Between 6,000 and 10,000 people are dying from disease and violence each month in Sudan's Darfur region as heavy rains and a marauding militia hinder U.N. efforts to respond to one of Africa's worst humanitarian crises, according to a survey of mortality rates by the United Nations' World Health Organization.
The latest U.N. figures demonstrate that survival rates have worsened in Darfur over the past three months as the United Nations struggles to provide food to nearly 1 million displaced people in more than 120 camps throughout Darfur. The main killers are preventable conditions such as diarrhea, which accounted for nearly a quarter of the deaths, and a wave of violence that has plagued the region since civil war began in February 2003.
Sudan challenged the findings of the survey, saying that mortality rates among displaced civilians in Darfur are improving. "I do not think this assessment is correct," Sudan's minister of humanitarian affairs, Ibrahim Mahmoud Hamid, told reporters in Khartoum after a meeting with Andrew S. Natsios, head of the U.S. Agency for International Development. "The death rate is decreasing."
The Bush administration has accused Sudan and a government-backed militia of committing genocide. The United States is pressing the U.N. Security Council to adopt a resolution this week threatening to consider oil industry sanctions against Khartoum if it does not crack down on the militia and invite thousands of additional African monitors into Darfur.
The resolution also calls for a formal U.N. inquiry into human rights abuses to determine if genocide has occurred there. The European Union backed the Bush administration's call for a U.N. commission of inquiry to determine whether the government or government- backed militia is guilty of committing genocide.
In an attempt to broaden support for the resolution, the United States presented council members on Tuesday with a revised version of the resolution. It softened the threat of sanctions, asking only that the council "shall consider" imposing punitive measures against Sudan if it fails to comply with its obligations. A previous version warned that the council "will take further actions" if Sudan does not comply.
"Our hope is that the vote will come towards the end of the week. But we feel that the time is of the essence," said John C. Danforth, the U.S. ambassador to the United Nations. "With respect to the number of people dying in Darfur, it is a very large number of people, and it is a true tragedy, and all the more urgent the need for getting the African Union in place, which is the most immediate thing that can be done to help the people of Darfur."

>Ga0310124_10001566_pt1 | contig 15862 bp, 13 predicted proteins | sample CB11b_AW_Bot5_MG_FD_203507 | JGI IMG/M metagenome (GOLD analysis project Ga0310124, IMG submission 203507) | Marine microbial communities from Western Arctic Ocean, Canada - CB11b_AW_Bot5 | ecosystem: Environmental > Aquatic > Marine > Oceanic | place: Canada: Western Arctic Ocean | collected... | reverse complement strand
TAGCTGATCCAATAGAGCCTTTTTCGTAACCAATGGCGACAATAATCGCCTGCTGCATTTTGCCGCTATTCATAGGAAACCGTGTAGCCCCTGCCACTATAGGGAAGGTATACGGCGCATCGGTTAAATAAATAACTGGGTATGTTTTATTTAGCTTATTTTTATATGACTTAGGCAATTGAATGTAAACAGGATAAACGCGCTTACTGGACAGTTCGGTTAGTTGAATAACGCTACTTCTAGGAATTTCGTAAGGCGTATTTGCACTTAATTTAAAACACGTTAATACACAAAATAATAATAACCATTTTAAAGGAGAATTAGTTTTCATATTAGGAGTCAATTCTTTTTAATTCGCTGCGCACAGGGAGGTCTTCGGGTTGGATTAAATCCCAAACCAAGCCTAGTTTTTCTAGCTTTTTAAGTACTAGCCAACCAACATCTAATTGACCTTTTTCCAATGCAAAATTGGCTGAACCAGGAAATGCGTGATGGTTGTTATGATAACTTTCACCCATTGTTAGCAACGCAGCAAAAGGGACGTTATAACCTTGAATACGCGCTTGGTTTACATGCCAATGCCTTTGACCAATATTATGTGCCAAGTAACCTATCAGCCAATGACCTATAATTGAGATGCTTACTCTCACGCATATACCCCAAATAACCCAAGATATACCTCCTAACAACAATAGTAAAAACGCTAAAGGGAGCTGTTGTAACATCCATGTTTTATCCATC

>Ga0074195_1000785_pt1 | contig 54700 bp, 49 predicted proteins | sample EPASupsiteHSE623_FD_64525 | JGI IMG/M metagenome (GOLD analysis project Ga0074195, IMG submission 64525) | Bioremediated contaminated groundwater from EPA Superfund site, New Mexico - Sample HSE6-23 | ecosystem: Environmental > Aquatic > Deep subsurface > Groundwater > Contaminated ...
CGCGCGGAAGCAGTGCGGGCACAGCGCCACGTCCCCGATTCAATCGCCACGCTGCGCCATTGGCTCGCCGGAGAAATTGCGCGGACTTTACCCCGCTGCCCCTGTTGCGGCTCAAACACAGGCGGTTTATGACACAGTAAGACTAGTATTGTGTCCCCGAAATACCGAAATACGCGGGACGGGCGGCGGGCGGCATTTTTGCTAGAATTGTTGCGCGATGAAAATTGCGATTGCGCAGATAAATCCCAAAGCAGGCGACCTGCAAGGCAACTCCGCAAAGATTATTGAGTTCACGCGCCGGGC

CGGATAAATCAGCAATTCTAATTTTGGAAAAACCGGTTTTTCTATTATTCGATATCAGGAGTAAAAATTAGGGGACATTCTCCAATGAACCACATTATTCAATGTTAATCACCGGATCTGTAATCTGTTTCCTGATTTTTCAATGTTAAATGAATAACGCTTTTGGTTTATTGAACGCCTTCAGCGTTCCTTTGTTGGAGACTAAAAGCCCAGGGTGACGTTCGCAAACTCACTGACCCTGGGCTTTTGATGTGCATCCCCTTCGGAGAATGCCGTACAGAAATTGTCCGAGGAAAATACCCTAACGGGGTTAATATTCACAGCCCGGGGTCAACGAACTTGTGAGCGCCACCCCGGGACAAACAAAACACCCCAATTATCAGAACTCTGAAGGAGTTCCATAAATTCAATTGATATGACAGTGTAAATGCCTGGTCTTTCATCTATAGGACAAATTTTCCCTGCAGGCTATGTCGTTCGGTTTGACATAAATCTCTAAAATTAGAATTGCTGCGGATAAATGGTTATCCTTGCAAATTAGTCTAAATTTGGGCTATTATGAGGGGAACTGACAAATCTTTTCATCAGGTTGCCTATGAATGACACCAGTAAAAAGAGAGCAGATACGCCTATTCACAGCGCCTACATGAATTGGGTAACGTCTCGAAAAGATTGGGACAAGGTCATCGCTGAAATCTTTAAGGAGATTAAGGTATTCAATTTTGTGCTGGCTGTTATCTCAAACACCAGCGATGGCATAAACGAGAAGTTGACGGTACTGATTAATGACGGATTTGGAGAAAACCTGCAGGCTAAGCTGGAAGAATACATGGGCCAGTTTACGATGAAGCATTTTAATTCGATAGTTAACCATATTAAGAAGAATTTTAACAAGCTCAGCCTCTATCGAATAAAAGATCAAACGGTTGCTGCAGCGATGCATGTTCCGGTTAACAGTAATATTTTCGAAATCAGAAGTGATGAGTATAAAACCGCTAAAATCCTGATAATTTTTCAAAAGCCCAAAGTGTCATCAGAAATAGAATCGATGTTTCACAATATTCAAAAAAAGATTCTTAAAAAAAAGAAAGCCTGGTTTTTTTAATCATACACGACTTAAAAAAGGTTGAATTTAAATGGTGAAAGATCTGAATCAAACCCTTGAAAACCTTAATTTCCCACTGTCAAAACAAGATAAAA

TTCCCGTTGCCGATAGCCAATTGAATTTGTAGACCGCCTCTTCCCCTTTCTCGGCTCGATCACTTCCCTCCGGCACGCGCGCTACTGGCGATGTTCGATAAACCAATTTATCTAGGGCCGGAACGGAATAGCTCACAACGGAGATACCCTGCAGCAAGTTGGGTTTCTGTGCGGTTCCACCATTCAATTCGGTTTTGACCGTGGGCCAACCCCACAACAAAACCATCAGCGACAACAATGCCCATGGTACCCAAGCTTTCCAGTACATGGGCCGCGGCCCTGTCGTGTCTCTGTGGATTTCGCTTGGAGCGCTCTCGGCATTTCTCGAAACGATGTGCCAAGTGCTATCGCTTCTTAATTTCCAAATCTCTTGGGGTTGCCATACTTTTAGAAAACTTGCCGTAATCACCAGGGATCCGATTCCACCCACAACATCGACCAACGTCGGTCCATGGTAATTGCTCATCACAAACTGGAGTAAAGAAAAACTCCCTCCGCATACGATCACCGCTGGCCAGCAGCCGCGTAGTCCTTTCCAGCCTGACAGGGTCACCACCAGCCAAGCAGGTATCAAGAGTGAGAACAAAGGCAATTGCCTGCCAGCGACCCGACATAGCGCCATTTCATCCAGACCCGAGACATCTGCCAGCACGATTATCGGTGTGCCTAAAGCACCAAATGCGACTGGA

The United States and human rights groups allege that Sudan and an Arab militia known as Janjaweed have used extreme violence as part of a counterinsurgency campaign, killing tens of thousands of black African villagers in Darfur and driving more than 1 million from their homes.
The U.N. estimates represent the most extensive study of mortality rates in Darfur and are drawn from a survey by WHO and Sudanese government epidemiologists of more than 3,100 households between June 15 and Aug. 15. The figures are not nearly as high as the worst-case-scenario projections of USAID; it predicted that as many as 300,000 will die over nine months, including as many as 36,000 in August.
State Department spokesman Richard A. Boucher said: "Whatever the [precise] numbers are, I think we all understand it's a terrible situation, a situation where many, many people are suffering and many, many people remain at risk."
"These death rates indicate that there is a humanitarian crisis in these states," the WHO survey said. "The population, especially in the West and possibly in the North, is dying at between five and ten times the rate that is normal for people in Sudan."
U.N. officials cautioned that the results are preliminary and that death rates in the region could be higher. "Delivering relief to these communities is one of the most difficult tasks any of us have been involved in," said David Nabarro, head of WHO's action team. "We are still worried that we are underestimating mortality rates."